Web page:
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I. The State Ok English Painting, . . Quarterly Review, . . . 707
II. Innocent: A Tale of Modern Life. By Mrs.
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Part VI., Graphic 734

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Beautiful Hands 706 I Hope Deferred 706

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Such beautiful, beautiful hands!

They're neither white nor small,
And you, I know, would scarcely think

That they were fair at all.
I've looked on hands whose form and hue

A sculptor's dream might be,
Yet are these aged, wrinkled hands

Most beautiful to me.

Such beautiful, beautiful hands!

Though heart were weary and sad, These patient hands kept toiling on

That children might be glad.
I almost weep, as looking back

To childhood's distant day,
I think how these hands rested not,

When mine were at their play.

But oh! beyond this shadow land —

Where all is bright and fair,
I know full well those dear old hands

Will palms of victory bear;
Where crystal streams, through endless time,

Flow over golden sands,
And where the old grow voung again,

I'll clasp my mother's hands.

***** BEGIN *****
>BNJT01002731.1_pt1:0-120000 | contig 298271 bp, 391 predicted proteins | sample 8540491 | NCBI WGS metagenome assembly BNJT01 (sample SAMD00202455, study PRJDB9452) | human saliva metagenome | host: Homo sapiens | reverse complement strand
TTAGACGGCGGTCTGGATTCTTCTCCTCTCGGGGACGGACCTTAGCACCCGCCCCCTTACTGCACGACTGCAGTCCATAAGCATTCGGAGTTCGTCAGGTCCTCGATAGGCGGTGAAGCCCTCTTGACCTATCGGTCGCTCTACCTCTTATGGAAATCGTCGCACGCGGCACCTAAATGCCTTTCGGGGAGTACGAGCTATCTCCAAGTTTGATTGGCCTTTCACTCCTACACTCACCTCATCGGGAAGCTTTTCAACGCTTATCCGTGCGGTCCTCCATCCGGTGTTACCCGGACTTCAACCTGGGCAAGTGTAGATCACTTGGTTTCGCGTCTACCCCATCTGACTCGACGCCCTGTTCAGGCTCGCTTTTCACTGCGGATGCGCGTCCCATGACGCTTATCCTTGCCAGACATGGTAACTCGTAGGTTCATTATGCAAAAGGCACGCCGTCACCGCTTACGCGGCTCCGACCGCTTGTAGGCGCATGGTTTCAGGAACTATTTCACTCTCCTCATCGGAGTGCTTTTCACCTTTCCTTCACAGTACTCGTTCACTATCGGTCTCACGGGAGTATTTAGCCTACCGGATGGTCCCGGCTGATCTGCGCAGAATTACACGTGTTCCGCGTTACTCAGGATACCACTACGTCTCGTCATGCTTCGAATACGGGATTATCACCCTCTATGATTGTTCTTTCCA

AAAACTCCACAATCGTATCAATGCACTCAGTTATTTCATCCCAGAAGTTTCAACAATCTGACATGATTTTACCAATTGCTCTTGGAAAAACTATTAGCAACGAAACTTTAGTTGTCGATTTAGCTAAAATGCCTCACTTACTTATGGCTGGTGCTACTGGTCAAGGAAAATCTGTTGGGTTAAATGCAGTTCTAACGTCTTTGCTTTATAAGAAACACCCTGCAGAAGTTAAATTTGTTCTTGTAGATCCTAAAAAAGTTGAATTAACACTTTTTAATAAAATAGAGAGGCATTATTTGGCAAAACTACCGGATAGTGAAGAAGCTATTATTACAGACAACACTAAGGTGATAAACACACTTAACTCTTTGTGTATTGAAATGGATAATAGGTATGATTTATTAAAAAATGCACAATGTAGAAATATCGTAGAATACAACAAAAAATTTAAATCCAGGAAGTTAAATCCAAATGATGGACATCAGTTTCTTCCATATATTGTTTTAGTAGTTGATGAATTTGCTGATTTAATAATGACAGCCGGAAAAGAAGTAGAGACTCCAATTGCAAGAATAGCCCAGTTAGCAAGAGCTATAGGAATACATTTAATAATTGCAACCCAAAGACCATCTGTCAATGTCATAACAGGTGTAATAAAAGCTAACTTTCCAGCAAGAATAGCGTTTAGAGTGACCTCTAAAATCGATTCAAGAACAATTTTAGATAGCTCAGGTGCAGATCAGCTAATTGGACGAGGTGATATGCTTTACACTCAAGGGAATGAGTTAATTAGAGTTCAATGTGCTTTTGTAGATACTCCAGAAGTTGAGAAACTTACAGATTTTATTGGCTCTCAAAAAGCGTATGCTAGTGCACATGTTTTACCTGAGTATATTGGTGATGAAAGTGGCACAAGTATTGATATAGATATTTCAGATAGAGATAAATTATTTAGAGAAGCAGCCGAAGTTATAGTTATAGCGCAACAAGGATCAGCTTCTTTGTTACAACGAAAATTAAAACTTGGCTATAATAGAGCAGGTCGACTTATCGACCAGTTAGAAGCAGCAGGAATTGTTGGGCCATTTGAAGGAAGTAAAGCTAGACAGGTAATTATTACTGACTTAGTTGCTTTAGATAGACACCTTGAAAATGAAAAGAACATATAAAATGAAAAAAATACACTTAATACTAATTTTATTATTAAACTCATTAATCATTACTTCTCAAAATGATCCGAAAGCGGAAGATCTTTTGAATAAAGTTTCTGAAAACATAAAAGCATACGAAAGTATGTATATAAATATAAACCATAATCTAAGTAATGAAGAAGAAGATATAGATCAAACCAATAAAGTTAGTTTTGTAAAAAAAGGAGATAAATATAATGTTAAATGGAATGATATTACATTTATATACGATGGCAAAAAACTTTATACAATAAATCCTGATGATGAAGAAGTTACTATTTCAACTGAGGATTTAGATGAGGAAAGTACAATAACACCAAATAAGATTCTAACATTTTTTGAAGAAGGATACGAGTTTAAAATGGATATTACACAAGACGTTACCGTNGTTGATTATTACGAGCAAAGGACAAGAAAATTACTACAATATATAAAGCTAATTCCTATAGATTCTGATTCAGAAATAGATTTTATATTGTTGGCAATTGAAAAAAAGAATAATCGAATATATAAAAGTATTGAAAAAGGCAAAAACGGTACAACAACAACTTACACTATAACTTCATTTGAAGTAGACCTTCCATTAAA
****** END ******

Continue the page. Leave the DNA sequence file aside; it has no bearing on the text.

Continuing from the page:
Come to me in the silence of the night;

Come in the speaking silence of a dream; Come with soft rounded cheeks and eyes as bright

As sunlight on a stream;
Come back in tears
O memory, hope, love of finished years.

O dream, how sweet, too sweet, too bitter sweet,

Whose wakening should have been in Paradise,

Where souls brimful of love abide and meet;
Where thirsting longing eyes
Watch the slow door
That opening, lets in, lets out no more.

Yet come to me in dreams that I may live

My very life again, though cold in death; Come back to me in dreams that I may give Pulse for pulse, breath for breath: Speak low, lean low, As long ago, my love, how long ago!



A Dreariness came o'er me
Once, on a dim spring day;

The summer on before me
Seemed far and far away.

Full dark had reigned the winter,
With cloud, and mist and gloom;

My spirit longed to enter